When I am feeling well, I readily claim my illness. I own my bipolar disorder because I know it has shaped me into the person I am today – strong, considerate, and extremely empathetic. However, when I am feeling ill and the depression leaves me to suffer my defeat alone, anxious, and afraid, I suddenly become ashamed of my illness – embarrassed to be sick in a way that too many people misinterpret as a choice.
It is not a choice to feel like a total fuck-up. It is not a choice to tremble at the thought of leaving the home. It is not a choice to become irrationally and excessively irate. It is not a choice to erupt into a waterfall of tears at the thought of truly exposing myself and seeking the help I desperately need. In my mind, to accept help, is to acknowledge and concede to the belief that I am burdensome.
It’s a sad irony that the periods in my life when I most need help are also those points when I am most reluctant to seek support. I shut down and seal out those individuals that are willing to help. I don’t grant them the opportunity to love me the way I deserve to be loved. Phone calls go unanswered and e-mails remain without reply. I don’t even entertain the questions of “Do you need anything?” or “Is there anything I can do to help?” The reply is an immediate and resolute negative, but I don’t ever mean what I’m saying. I do need help.
Right now, there’s a two week old e-mail message from my friend Angie asking if I need anything and letting me know that she loves me and is there for me always --- through thick and thin. I know she means it when she says this. It’s not just some kind of greeting card warm offer that she hopes I never take her up on. She would be there, and she indeed has been there in the past. However, I have not replied to her message, and probably won’t. It’s stupid and stubborn, but it’s true. It’s this same damn shame and stubbornness that has left my friend Kim still seeking an answer the week old question of “What can I do to help?”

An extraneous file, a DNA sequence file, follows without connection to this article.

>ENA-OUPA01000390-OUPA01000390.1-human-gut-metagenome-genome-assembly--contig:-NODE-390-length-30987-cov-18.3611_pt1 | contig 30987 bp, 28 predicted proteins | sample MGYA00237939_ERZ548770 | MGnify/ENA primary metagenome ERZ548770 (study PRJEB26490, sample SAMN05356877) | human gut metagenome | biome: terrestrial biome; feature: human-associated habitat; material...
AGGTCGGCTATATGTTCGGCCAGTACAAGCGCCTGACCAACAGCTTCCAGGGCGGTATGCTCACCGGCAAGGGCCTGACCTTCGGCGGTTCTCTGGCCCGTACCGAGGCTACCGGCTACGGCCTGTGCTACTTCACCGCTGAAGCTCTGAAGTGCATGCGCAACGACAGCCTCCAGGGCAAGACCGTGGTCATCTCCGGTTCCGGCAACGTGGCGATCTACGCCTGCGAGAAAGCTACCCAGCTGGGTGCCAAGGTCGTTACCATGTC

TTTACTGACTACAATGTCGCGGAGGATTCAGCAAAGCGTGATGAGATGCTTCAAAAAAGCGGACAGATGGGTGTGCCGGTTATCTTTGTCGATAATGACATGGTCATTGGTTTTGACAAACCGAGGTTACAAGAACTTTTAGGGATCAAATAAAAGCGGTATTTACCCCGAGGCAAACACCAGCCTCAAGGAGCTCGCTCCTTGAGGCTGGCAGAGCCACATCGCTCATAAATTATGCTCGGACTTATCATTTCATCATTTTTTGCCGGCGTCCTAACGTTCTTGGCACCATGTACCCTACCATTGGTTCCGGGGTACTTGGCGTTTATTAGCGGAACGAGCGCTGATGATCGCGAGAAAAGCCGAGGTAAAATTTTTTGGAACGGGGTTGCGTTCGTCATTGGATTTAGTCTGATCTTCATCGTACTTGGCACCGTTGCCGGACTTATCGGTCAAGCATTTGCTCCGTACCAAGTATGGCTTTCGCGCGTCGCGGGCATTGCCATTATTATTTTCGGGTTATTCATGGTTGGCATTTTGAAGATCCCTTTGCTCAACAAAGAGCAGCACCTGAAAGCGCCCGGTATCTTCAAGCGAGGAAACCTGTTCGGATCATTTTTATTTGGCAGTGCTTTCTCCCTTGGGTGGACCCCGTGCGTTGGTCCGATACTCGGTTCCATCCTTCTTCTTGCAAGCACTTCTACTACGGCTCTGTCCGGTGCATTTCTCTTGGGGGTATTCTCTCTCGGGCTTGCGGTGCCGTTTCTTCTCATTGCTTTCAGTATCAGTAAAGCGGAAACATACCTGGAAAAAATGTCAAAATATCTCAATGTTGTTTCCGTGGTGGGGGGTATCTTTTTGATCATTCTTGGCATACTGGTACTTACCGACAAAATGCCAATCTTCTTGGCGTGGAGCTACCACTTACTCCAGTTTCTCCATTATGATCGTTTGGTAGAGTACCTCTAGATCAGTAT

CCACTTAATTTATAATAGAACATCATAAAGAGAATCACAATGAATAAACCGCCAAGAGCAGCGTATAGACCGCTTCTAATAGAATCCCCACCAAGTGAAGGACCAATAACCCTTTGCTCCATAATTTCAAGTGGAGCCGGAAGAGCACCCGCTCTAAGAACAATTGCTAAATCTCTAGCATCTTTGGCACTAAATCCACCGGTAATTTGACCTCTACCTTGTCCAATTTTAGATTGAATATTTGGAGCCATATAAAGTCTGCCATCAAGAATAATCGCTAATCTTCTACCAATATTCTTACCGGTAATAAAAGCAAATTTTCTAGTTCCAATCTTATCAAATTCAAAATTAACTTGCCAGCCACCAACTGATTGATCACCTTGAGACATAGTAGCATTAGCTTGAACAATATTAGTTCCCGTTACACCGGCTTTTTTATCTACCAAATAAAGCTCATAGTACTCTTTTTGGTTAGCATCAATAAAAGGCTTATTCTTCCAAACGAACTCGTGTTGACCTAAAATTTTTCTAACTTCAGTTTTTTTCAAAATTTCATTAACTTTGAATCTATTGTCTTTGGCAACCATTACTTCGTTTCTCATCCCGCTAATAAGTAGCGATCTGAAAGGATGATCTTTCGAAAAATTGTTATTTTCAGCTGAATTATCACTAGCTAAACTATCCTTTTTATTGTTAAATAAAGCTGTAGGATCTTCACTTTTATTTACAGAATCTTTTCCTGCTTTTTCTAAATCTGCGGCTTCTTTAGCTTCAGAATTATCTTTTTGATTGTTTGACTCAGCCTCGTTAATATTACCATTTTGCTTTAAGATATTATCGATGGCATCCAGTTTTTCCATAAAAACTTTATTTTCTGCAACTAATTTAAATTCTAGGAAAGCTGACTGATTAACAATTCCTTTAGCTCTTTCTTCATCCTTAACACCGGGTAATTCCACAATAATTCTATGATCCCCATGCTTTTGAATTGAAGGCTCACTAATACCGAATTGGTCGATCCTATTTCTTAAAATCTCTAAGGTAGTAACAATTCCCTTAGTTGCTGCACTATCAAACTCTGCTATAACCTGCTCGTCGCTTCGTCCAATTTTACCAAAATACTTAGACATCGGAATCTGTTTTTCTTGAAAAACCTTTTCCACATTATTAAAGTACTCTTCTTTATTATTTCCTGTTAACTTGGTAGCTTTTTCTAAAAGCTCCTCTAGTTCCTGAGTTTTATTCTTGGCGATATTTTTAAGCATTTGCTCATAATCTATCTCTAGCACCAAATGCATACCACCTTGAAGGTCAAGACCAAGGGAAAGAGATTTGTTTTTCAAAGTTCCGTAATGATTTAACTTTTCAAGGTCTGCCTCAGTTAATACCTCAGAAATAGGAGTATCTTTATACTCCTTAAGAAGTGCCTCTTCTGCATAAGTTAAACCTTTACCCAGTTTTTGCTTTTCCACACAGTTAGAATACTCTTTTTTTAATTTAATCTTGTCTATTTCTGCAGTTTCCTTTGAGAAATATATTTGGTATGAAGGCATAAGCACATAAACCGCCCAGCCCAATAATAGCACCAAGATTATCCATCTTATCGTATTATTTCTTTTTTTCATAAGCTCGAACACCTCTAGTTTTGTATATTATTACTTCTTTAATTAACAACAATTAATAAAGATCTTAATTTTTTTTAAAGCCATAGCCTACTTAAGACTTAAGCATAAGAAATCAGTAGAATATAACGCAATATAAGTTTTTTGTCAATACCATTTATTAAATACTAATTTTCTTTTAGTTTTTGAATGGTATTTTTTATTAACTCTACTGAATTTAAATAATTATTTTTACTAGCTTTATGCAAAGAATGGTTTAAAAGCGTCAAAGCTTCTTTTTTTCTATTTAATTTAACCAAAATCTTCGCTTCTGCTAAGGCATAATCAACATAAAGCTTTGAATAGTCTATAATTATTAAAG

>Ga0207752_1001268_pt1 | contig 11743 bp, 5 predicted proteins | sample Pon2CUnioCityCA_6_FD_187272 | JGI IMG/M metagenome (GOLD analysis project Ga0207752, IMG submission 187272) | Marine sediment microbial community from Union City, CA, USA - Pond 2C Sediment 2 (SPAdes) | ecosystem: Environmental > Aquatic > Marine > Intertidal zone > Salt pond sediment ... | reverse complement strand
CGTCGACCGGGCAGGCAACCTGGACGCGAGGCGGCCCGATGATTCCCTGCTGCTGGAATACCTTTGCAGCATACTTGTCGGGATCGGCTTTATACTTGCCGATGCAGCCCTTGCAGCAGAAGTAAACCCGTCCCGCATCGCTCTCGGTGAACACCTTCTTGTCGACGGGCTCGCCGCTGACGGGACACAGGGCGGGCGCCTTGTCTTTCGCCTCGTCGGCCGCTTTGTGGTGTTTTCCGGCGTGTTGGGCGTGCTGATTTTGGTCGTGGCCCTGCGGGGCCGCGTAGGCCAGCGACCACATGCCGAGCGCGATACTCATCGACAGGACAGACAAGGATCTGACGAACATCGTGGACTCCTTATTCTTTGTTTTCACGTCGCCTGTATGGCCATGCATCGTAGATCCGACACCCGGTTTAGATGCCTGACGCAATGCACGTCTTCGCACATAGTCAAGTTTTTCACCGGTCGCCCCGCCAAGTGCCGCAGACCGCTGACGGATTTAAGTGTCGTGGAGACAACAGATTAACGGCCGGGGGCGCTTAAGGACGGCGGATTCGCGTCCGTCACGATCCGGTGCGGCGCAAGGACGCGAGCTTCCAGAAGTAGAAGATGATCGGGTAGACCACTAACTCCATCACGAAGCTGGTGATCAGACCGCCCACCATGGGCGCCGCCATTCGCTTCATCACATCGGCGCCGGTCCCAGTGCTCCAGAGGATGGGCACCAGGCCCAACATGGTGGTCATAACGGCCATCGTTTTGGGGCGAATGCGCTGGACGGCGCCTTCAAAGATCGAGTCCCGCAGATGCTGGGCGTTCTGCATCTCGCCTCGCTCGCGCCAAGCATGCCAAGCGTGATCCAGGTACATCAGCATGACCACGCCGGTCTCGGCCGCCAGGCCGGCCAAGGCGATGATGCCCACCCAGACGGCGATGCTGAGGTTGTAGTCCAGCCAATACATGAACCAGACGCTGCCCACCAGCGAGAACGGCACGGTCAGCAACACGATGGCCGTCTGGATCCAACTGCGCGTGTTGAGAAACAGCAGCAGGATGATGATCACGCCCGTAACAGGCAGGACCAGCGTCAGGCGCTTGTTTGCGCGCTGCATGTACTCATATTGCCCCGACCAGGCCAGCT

I don’t know. I don’t know. I don’t know what I need, and that’s why I can’t answer you. If I knew what I needed, I wouldn’t still be feeling like this. I give my mother-in-law the generic answer of “prayer” when she presses about how she can be of comfort or service. I do indeed need prayer, but I also need understanding and anti-depressant medication without so many uncertainties. I need drug companies that care about creating cures – rather than increasing consumerism. I need to find a blend of medication that works so I can stop being a fucking pharmaceutical guinea pig.
Right now, there’s also a message on the answering machine from my pastor – stating that he intends to pray for our family that I get through this terrible depression. He also asked what our family needs – be it coming to the home for a blessing or congregation members to stop by with casseroles, easing some of the everyday responsibilities while battling this beast of an illness. His final words on that message were, “just let us know what you need.”
I wish it were so easy to give me all I need, because what I really need is a better mental health care system in my county and this country. I need a mental health care system that will accept me and provide me needed care as I am – feeling broken, but not bleeding. “Your insurance won’t cover your stay if you’re not cutting yourself or seriously contemplating suicide,” were the exact words my psychiatrist said upon discussing hospitalization today. I had visions of running for razor blades, slicing my wrists, and returning to her office with blood dripping off my fingertips and unto her beige, bland carpet: “Can I get the care I need now? Will someone, anyone, give a shit now?”
People do care, though -- friends, family, co-workers, and my church community. And what I really need is to learn to seek the help of these individuals who care because they love me and are deeply, genuinely concerned about my well-being. I need to answer phone calls and admit to my deep pain. I need to let go of pride and provide a reply when a friend or family member asks what they can do to help. I need to seek support and welcome warmth. I simply need to accept their love and eat their casserole.
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